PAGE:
Comp plan outlines commercial development
Eudorans will have quite a few more chances to review a draft of the city's comprehensive plan before they have the opportunity to speak out about the document. The Eudora Planning Commission decided at its July meeting to hold off scheduling a public hearing on the comprehensive plan until its next meeting, Aug. 6.
Initially it was thought a public hearing would take place next month, but some commissioners said they needed more time to review the document thoroughly.
"I've read it in detail -- I like it," said Commission Chairman Kurt von Achen. "This is a really important document that's going to have to do with things for a long time."
Copies are available to the public through Eudora City Hall, 4 E. Seventh St.
The city's planning consultants at Bucher, Willis and Ratliff were nearly done with the document and simply need to get together with the city, said consultant Sean Ackerson.
"We've beat it to death internally," he said.
Commission member Richard Campbell said the document's importance was underscored by the fact that each developer looking at Eudora would consult the comprehensive plan. Campbell said he struggled with the plan's idea of suggesting the corners of 28th and Church streets for commercial development.
"I think our biggest problem is going to be, where do we zone commercial?" he said.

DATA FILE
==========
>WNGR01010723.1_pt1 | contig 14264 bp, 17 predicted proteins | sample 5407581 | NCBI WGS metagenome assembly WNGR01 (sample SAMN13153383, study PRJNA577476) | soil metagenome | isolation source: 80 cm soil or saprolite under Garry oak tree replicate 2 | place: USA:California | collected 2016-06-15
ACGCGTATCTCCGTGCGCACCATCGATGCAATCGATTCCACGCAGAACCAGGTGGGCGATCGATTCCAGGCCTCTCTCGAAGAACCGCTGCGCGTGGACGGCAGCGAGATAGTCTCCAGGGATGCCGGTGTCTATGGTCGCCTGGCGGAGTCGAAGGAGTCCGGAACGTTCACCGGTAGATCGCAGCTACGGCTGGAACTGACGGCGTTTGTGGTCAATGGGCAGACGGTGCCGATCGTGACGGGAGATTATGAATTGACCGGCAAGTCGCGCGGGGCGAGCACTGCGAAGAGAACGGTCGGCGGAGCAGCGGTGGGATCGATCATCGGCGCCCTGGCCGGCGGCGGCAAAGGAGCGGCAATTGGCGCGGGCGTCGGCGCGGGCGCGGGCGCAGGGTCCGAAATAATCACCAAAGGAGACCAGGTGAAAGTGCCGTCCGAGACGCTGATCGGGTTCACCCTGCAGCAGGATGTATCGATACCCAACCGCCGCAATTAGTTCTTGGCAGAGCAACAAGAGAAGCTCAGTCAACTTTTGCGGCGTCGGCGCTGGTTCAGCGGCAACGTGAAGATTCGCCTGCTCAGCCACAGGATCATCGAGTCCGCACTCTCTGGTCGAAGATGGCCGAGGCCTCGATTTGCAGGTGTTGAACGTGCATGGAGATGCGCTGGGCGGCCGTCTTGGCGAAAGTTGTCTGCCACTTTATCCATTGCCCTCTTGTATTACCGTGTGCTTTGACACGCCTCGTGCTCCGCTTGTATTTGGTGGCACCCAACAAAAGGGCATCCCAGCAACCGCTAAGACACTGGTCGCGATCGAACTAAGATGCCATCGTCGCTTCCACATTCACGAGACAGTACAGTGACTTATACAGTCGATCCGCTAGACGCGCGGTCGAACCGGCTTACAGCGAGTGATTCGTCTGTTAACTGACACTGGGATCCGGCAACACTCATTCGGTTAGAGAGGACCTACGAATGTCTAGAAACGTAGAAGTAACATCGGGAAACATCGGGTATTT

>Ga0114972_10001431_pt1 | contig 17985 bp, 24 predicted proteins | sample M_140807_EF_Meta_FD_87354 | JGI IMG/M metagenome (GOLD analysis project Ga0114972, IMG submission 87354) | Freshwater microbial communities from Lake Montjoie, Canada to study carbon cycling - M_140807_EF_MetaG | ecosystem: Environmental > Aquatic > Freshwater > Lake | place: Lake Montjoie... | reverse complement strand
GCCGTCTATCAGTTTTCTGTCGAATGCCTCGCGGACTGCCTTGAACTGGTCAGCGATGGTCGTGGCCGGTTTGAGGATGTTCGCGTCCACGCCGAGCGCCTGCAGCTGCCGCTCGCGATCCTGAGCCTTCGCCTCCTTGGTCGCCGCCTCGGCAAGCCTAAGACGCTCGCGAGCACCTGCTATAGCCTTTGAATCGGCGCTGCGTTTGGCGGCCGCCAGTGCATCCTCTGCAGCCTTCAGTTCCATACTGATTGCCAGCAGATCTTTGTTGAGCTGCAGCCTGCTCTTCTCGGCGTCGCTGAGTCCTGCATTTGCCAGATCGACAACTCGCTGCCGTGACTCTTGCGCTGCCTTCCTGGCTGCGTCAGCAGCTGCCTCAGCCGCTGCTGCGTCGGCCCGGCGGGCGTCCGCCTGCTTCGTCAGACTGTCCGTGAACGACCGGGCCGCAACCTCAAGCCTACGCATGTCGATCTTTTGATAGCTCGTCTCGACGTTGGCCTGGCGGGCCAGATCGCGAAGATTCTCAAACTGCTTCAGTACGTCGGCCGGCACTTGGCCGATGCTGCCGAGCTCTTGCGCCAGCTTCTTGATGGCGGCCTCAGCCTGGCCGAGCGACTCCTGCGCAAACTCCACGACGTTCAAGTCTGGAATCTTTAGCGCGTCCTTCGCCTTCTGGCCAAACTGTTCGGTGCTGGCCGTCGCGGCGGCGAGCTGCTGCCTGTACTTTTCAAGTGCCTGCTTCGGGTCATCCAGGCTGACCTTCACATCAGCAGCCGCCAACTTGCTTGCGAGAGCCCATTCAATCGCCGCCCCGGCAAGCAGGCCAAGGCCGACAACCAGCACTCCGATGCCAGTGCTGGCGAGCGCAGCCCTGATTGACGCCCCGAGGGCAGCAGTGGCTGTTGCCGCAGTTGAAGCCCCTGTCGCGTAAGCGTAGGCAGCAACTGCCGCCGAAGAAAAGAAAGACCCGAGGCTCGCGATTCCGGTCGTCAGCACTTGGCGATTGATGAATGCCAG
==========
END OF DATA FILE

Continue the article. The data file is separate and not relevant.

That intersection was identified as a potential commercial area, Ackerson said, because of its location at the crossroads of what will become two heavily-traveled streets and the need for neighborhood commercial businesses as Eudora grows south of Kansas Highway 10. The idea, he said, was to have neighborhood commercial development like that at 10th and Church streets.
Moreover, the size drawn for commercial development there were only a guide, he said.
"We think we've probably overdrawn the commercial areas at those sections," Ackerson said.
Campbell said he was concerned developers would expect to be allowed commercial development in areas designated on the comprehensive plan, but Ackerson reminded the Commission that the plan wasn't a legally-binding document.
"Just because it's shown in yellow on the comprehensive plan doesn't mean it fits at the time (of rezoning)," Ackerson said of the 20-year plan.
Moreover, von Achen said, the comprehensive plan was intended to be updated, too.
The Commission meets again at 7:30 p.m. Aug. 6 at City Hall.